Oh, yes, I see this relationship having a long and deep and meaningful future. That’s how infected I’ve become.

I can feel my blood pounding harder just thinking about her. I’m pumped. I’m engorged with excitement. I’m finally going to take my future in my own hands and squeeze it for all its worth.

Just as soon as her pictures arrive, of course.

Last night, with my ass having set down roots in the seat cushion of my ’70s-era brown velour rocker, I watched the pilot episode of some American sitcom called Two and a Half Men. It was actually quite funny in places and, with luck, I predict a bright future for the show.

I know, I know, that was little more than some programmer’s eeeny-meeny-miney-moe solution to filling a 30-minute gap on a slow summer evening, but it’s a perfect example of how far behind the rest of the civilized world New Zealand is drifting.

Kiwis may not give a rat’s patooie that their TV schedule lags so woefully in arrears of North America’s, but I’m originally from Canada where, if the US networks fart, we check our pants.

It’s summer here of course, a fallow time in any culture when it comes to TV scheduling. The idea being we’re supposed to turn off the plasma, step outside and somehow revel in the glorious weather and long hours of daylight.

But there are only so many food groups I can cremate on the barbecue and green things in the garden I can yank out before I succumb to the urge to jam the cable from the satellite dish directly into my brain and assume my rightful place of worship on the couch.

Our 2009 season is starting soon but I already know some of the shows being trumpeted have since been cancelled by the likes of NBC or ABC, which isn’t exactly encouraging. And I have yet to read anywhere about when the next installment of The Amazing Race (the one that’s been over for months) might air here, despite the fact its host, Phil Keoghan, is a Kiwi, and the contestants actually visit NZ for one of their pit stops.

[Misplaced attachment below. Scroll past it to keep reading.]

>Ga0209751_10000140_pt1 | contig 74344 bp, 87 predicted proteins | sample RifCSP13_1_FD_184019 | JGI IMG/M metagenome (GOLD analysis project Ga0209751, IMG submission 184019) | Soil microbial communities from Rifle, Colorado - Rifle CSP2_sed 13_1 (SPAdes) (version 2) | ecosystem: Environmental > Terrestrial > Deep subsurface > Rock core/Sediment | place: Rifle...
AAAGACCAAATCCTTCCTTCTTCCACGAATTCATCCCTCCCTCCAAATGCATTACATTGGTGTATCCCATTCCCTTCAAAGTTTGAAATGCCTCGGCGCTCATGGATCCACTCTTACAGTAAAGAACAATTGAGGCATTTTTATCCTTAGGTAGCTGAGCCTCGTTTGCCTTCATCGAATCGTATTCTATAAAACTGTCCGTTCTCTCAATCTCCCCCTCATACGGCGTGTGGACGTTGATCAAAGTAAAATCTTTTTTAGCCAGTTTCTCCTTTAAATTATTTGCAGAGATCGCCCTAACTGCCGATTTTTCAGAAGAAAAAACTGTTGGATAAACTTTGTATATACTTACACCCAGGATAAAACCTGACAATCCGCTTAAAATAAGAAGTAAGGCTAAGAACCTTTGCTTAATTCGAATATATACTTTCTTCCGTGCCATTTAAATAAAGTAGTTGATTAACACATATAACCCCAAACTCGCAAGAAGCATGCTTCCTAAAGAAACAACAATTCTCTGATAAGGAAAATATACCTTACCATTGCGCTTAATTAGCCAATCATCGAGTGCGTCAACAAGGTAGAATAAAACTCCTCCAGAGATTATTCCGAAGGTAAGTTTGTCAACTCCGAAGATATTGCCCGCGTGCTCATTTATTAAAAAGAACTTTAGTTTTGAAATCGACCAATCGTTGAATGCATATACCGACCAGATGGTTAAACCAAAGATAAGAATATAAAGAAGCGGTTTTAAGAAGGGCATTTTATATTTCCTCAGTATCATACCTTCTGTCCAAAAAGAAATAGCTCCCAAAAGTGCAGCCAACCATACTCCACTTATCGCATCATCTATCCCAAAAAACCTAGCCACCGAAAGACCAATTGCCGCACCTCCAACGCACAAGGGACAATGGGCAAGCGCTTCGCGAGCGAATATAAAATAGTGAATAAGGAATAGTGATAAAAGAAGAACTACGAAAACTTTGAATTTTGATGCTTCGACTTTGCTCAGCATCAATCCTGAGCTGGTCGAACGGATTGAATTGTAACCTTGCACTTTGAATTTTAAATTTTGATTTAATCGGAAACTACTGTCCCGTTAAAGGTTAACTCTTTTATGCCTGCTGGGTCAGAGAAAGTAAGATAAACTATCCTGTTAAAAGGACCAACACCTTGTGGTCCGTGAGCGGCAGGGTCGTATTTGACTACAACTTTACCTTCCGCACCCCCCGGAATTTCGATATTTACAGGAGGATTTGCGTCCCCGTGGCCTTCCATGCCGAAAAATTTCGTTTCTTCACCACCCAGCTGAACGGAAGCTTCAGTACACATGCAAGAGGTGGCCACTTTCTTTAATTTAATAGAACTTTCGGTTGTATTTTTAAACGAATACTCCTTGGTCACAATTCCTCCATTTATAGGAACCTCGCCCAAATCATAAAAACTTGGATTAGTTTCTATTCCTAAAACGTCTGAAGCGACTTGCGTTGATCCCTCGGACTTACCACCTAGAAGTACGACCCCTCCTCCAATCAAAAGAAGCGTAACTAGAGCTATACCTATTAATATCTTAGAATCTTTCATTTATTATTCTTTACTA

But it’s not all doom and gloom in my living room (as opposed to, say, the bedroom). Rather than be tempted to mould Australian (Kath & Kim) or English (Life on Mars) hits in our own image, we get to see the originals in all their glory. I’m hearing whispers that the Yankified version of Mars is decent, but I doubt it will touch the brilliance of its English inspiration, or its equally wonderful sequel, Ashes to Ashes.

I know what you’re thinking: “John, put down the remote, return that oh-so-yummy New Zealand ice cream to the freezer and go for a walk, you pale-skinned, chubby loser.”

To which I reply, around a mouthful of hokey-pokey: “It’s not my fault.” And,  “I blame my parents.”

It’s true. My mother will watch anything whose title ends in “Idol” or begins “Dancing With  . . .” If there was a show called “Dancing With American Idols on Figure Skates” — well, that would pretty much describe heaven, now wouldn’t it?

You want to call my mother? Better check the TV listings first. You want to drop in for a visit? Where’s the TV Guide?

I have a brother who takes great glee in showing up while Mother is engrossed in one of her favorites. And you thought Simon Cowell could be cranky  . . .

Our lack of quality TV may be one reason why my parents won’t be visiting Napier any time soon. Well, that and a 14-hour flight and some $4,000 worth of airfare.

Too bad because, strangely enough, the new season of American Idol started its run in New Zealand mere days after premiering in North America. Yes, it is a sure sign of the Apocalypse, but somehow it also reminds me of home and family.

Because I just know my parents are  watching Two and Half Men as well. Sure hope it gets renewed for a second season . . .